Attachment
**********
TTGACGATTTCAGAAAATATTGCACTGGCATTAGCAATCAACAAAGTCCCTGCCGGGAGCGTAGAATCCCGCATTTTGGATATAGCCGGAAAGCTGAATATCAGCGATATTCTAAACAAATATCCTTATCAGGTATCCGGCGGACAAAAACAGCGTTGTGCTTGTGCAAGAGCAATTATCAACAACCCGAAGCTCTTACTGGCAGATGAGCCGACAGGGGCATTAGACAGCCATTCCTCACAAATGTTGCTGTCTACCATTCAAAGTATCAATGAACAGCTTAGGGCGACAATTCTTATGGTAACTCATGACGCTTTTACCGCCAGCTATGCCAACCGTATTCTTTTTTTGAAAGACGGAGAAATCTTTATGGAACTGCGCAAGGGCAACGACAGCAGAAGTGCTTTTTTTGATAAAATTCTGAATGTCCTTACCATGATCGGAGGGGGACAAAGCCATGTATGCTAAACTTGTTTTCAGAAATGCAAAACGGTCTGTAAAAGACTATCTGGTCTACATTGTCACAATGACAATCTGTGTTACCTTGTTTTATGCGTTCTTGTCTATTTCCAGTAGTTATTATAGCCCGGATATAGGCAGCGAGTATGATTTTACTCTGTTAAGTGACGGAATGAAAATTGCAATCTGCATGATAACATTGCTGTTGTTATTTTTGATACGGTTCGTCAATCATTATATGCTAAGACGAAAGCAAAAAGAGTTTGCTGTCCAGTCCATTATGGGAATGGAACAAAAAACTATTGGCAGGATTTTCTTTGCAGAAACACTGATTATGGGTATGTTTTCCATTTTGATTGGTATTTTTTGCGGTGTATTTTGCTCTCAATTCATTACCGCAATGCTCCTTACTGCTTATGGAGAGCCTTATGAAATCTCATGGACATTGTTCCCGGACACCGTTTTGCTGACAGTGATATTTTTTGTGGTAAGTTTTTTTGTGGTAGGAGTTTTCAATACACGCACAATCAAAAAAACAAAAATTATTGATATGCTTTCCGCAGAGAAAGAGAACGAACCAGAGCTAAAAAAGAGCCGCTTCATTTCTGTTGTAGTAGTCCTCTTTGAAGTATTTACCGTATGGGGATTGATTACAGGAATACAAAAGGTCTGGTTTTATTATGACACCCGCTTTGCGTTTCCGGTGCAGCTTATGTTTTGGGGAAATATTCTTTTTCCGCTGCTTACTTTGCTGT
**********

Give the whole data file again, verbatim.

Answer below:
TTGACGATTTCAGAAAATATTGCACTGGCATTAGCAATCAACAAAGTCCCTGCCGGGAGCGTAGAATCCCGCATTTTGGATATAGCCGGAAAGCTGAATATCAGCGATATTCTAAACAAATATCCTTATCAGGTATCCGGCGGACAAAAACAGCGTTGTGCTTGTGCAAGAGCAATTATCAACAACCCGAAGCTCTTACTGGCAGATGAGCCGACAGGGGCATTAGACAGCCATTCCTCACAAATGTTGCTGTCTACCATTCAAAGTATCAATGAACAGCTTAGGGCGACAATTCTTATGGTAACTCATGACGCTTTTACCGCCAGCTATGCCAACCGTATTCTTTTTTTGAAAGACGGAGAAATCTTTATGGAACTGCGCAAGGGCAACGACAGCAGAAGTGCTTTTTTTGATAAAATTCTGAATGTCCTTACCATGATCGGAGGGGGACAAAGCCATGTATGCTAAACTTGTTTTCAGAAATGCAAAACGGTCTGTAAAAGACTATCTGGTCTACATTGTCACAATGACAATCTGTGTTACCTTGTTTTATGCGTTCTTGTCTATTTCCAGTAGTTATTATAGCCCGGATATAGGCAGCGAGTATGATTTTACTCTGTTAAGTGACGGAATGAAAATTGCAATCTGCATGATAACATTGCTGTTGTTATTTTTGATACGGTTCGTCAATCATTATATGCTAAGACGAAAGCAAAAAGAGTTTGCTGTCCAGTCCATTATGGGAATGGAACAAAAAACTATTGGCAGGATTTTCTTTGCAGAAACACTGATTATGGGTATGTTTTCCATTTTGATTGGTATTTTTTGCGGTGTATTTTGCTCTCAATTCATTACCGCAATGCTCCTTACTGCTTATGGAGAGCCTTATGAAATCTCATGGACATTGTTCCCGGACACCGTTTTGCTGACAGTGATATTTTTTGTGGTAAGTTTTTTTGTGGTAGGAGTTTTCAATACACGCACAATCAAAAAAACAAAAATTATTGATATGCTTTCCGCAGAGAAAGAGAACGAACCAGAGCTAAAAAAGAGCCGCTTCATTTCTGTTGTAGTAGTCCTCTTTGAAGTATTTACCGTATGGGGATTGATTACAGGAATACAAAAGGTCTGGTTTTATTATGACACCCGCTTTGCGTTTCCGGTGCAGCTTATGTTTTGGGGAAATATTCTTTTTCCGCTGCTTACTTTGCTGT